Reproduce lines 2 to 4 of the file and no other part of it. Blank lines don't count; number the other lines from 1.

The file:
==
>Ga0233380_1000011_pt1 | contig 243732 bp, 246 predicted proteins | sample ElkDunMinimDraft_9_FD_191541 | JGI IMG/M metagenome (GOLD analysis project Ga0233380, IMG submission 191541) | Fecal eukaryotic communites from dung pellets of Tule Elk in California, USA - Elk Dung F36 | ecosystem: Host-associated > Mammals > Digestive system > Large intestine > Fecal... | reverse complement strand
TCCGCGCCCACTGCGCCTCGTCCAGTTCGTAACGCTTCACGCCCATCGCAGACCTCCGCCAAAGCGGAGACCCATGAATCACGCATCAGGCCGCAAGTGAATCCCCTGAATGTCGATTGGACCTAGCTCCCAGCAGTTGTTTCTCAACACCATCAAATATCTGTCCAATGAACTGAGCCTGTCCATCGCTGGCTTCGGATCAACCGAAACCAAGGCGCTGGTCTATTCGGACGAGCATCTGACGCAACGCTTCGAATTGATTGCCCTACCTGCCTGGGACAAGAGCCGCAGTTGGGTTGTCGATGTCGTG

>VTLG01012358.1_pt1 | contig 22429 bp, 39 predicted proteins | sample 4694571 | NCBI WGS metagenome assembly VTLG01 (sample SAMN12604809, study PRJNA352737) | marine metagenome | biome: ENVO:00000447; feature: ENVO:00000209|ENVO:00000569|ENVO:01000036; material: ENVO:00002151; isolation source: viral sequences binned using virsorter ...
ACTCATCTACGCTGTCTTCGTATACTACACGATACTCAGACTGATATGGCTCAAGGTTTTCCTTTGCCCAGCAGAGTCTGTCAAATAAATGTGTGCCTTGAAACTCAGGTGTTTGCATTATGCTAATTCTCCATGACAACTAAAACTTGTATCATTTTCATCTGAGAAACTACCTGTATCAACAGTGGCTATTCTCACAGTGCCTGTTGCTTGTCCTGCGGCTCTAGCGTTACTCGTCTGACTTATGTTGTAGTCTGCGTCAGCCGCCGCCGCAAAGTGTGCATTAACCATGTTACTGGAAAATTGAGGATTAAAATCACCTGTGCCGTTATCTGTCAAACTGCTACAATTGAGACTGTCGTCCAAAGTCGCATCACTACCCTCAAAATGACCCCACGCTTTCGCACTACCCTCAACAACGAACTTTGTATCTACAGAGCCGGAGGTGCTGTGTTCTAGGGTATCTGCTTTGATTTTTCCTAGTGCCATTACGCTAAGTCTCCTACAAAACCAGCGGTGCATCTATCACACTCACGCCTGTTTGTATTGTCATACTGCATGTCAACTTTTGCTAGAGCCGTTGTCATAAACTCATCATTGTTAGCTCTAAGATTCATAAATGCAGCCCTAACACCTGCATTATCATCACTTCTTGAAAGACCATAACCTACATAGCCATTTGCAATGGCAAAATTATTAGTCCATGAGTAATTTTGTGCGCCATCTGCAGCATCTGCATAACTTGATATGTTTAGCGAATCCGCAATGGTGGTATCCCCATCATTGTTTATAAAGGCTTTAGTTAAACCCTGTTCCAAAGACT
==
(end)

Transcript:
TCCGCGCCCACTGCGCCTCGTCCAGTTCGTAACGCTTCACGCCCATCGCAGACCTCCGCCAAAGCGGAGACCCATGAATCACGCATCAGGCCGCAAGTGAATCCCCTGAATGTCGATTGGACCTAGCTCCCAGCAGTTGTTTCTCAACACCATCAAATATCTGTCCAATGAACTGAGCCTGTCCATCGCTGGCTTCGGATCAACCGAAACCAAGGCGCTGGTCTATTCGGACGAGCATCTGACGCAACGCTTCGAATTGATTGCCCTACCTGCCTGGGACAAGAGCCGCAGTTGGGTTGTCGATGTCGTG

>VTLG01012358.1_pt1 | contig 22429 bp, 39 predicted proteins | sample 4694571 | NCBI WGS metagenome assembly VTLG01 (sample SAMN12604809, study PRJNA352737) | marine metagenome | biome: ENVO:00000447; feature: ENVO:00000209|ENVO:00000569|ENVO:01000036; material: ENVO:00002151; isolation source: viral sequences binned using virsorter ...
ACTCATCTACGCTGTCTTCGTATACTACACGATACTCAGACTGATATGGCTCAAGGTTTTCCTTTGCCCAGCAGAGTCTGTCAAATAAATGTGTGCCTTGAAACTCAGGTGTTTGCATTATGCTAATTCTCCATGACAACTAAAACTTGTATCATTTTCATCTGAGAAACTACCTGTATCAACAGTGGCTATTCTCACAGTGCCTGTTGCTTGTCCTGCGGCTCTAGCGTTACTCGTCTGACTTATGTTGTAGTCTGCGTCAGCCGCCGCCGCAAAGTGTGCATTAACCATGTTACTGGAAAATTGAGGATTAAAATCACCTGTGCCGTTATCTGTCAAACTGCTACAATTGAGACTGTCGTCCAAAGTCGCATCACTACCCTCAAAATGACCCCACGCTTTCGCACTACCCTCAACAACGAACTTTGTATCTACAGAGCCGGAGGTGCTGTGTTCTAGGGTATCTGCTTTGATTTTTCCTAGTGCCATTACGCTAAGTCTCCTACAAAACCAGCGGTGCATCTATCACACTCACGCCTGTTTGTATTGTCATACTGCATGTCAACTTTTGCTAGAGCCGTTGTCATAAACTCATCATTGTTAGCTCTAAGATTCATAAATGCAGCCCTAACACCTGCATTATCATCACTTCTTGAAAGACCATAACCTACATAGCCATTTGCAATGGCAAAATTATTAGTCCATGAGTAATTTTGTGCGCCATCTGCAGCATCTGCATAACTTGATATGTTTAGCGAATCCGCAATGGTGGTATCCCCATCATTGTTTATAAAGGCTTTAGTTAAACCCTGTTCCAAAGACT